Transfiguration, the first and only time a transfiguration happened, took place on a “mountain apart.” It was a day of “dazzling white clothing.” It was day when Elijah and Moses appeared. How? I do not know! It was a day for the building of three dwelling places. It was a day of a cloud. It was day for a voice, which said, “This is my Son, the Beloved; listen to him!” It is a day, let me repeat, about God, and Jesus, and people, and events, coming together!
Transfiguration is about God being God!
Transfiguration is about God, high and lifted up! Transfiguration is about God beyond our understanding! And, transfiguration is a day when it is clear, we don’t have God all figured out!
At the transfiguration God grabs events from here, there and everywhere, God grabs people! God grabs environmental things, like high mountains and rock for booths, or, altar! God grabs people, people from the past, Elijah and Moses! And, whatever God grabs it all comes together to serve God’s purposes! God did that a long time ago! God does that now!
Calum McCleod, a Presbyterian minister, once Pastor of Fourth Presbyterian Church, Chicago, tells of a young woman who suffered a very tragic loss! Her husband had died, leaving her with two young children, to raise on her own! As a result she was deep in sadness! One day, Calum and the young woman, talked about the presence of God, and God’s seeming absence, at a time of heart-wrenching loss!
She described, McCleod relates, how one day of great sadness and loneliness and with a sense of abandonment she drove to the Indiana Dunes! She sat there by herself and cried and cried! That’s all she could do! Overwhelmed, she cried! But, at one point she looked up and saw an eagle circling overhead, and in that moment she recognized the presence and love of God in her life! What was high and lifted up, the eagle soaring, changed her life! The message of the eagle soaring went to her heart, her soul, her mind! It was for her, God!
That’s how God works!
God gives signs that God is with us! That’s what transfiguration was about for disciples who needed something to assure them that God was with them as they faced a very hard future. They needed the blessed assurance, like we all do!
So, they came together, Peter, James and John did, in their time of need, on a high mountain where they saw Jesus in “dazzling white clothing,” where three booths or altars were built, where a voice was heard, saying, “This is my Son, the Beloved! And, there, on that high mountain, God gave them what God had to give and God gave them what they needed!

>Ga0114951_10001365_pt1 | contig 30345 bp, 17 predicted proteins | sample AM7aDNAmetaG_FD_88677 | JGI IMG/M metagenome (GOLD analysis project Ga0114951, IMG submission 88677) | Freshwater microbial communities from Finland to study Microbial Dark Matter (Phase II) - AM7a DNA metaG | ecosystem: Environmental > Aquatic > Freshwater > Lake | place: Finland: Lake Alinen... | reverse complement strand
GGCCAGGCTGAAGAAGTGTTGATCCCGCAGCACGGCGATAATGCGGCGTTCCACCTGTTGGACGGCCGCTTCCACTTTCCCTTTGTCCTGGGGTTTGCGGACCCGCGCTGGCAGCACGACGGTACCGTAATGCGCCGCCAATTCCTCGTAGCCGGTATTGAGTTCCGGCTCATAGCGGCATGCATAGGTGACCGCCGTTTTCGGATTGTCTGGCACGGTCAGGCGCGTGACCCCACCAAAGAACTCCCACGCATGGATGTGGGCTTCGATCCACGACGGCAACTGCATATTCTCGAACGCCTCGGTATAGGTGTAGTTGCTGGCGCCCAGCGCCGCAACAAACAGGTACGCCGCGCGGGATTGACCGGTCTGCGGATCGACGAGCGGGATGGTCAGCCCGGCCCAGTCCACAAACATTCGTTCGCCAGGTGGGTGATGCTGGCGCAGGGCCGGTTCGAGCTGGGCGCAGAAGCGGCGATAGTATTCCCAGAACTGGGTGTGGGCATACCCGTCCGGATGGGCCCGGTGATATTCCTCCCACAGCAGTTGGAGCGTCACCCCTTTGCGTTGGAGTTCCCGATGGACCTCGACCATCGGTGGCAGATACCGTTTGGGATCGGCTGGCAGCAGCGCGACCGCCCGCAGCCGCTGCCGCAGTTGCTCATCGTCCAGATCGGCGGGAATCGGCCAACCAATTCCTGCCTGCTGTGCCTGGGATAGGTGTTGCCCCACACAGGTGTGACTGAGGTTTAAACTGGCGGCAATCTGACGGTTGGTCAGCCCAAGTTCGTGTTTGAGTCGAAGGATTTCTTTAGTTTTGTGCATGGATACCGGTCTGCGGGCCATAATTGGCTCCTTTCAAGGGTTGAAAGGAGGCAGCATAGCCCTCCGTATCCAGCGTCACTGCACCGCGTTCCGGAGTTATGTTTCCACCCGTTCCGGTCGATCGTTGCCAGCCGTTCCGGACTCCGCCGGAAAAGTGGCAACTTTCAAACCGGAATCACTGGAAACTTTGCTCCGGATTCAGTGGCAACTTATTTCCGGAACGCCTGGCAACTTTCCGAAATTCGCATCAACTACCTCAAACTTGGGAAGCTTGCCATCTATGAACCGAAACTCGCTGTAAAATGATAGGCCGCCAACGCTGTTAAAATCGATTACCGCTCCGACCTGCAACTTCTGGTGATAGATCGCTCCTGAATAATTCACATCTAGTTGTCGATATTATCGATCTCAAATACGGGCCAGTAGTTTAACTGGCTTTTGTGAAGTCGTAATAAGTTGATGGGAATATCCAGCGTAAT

God, people, and events unfolding and coming together for us! And, they knew, those disciples did then, and we should know now, that God was with them, leading them, directing them, giving them something important to do with their lives, and on top of that loving them with a love that does quit! What else did they need? What else do we need?
God is everywhere!
And, God speaks to us in ways that defy explanation. God is with us in sight and sounds where maybe God’s name is not even mentioned.
- Like an eagle flying
- A flower blooming
- A cloud soaring
- A sunset
- A sunrise
- A snowflake falling
- God is with us when we cry bitter tears
- And, when we laugh so hard our sides ache
God is with us! What we see and hear, tells us that.
God is with Matt Mika
A lobbyist and longtime coach of the Republican congressional baseball team, Matt Mika, was one of four people shot outside the nation’s capital on a sunny day, on June 14, 2017! We probably remember the story! I tell this story not because of any political loyalties, but because things happen, things shared by all people, that have nothing to do with politics! A bullet wound is a bullet wound, no matter if you are Democrat or Republican! We all can hurt, no matter how we vote! We all laugh! We all experience good times! We all experience bad times!
Standing near the pavement stained by cleaning solution used to wash away the blood stains, Matt Mika, told his father, Joe, as they both stood on that spot months after where Matt Mika was shot! It took a long time for him to notice the flash of the rifle’s muzzle before he turned to run. He sprinted through a gate behind the first base dugout. As Matt Mika ran, he was shot in the chest, millimeters from his heart, and he was shot in his left arm, severing his median nerve. He collapsed onto a patch of dirt, his life slipping away!
But, thanks to an improbable series of events, like Transfiguration events, the particular path of a bullet, a specially trained paramedic who was quick on the scene, he lived! It’s God, people, and events coming together. After he was shot, almost everything thing went right. Everything had to. Matt Mika was labeled “red,” which means a severe case for the paramedics. Chad Shade, as it happened, a paramedic for fourteen years with the Alexandria Fire Department, found Matt Mika. He could see his heart inside a sucking chest wound the size of a fist!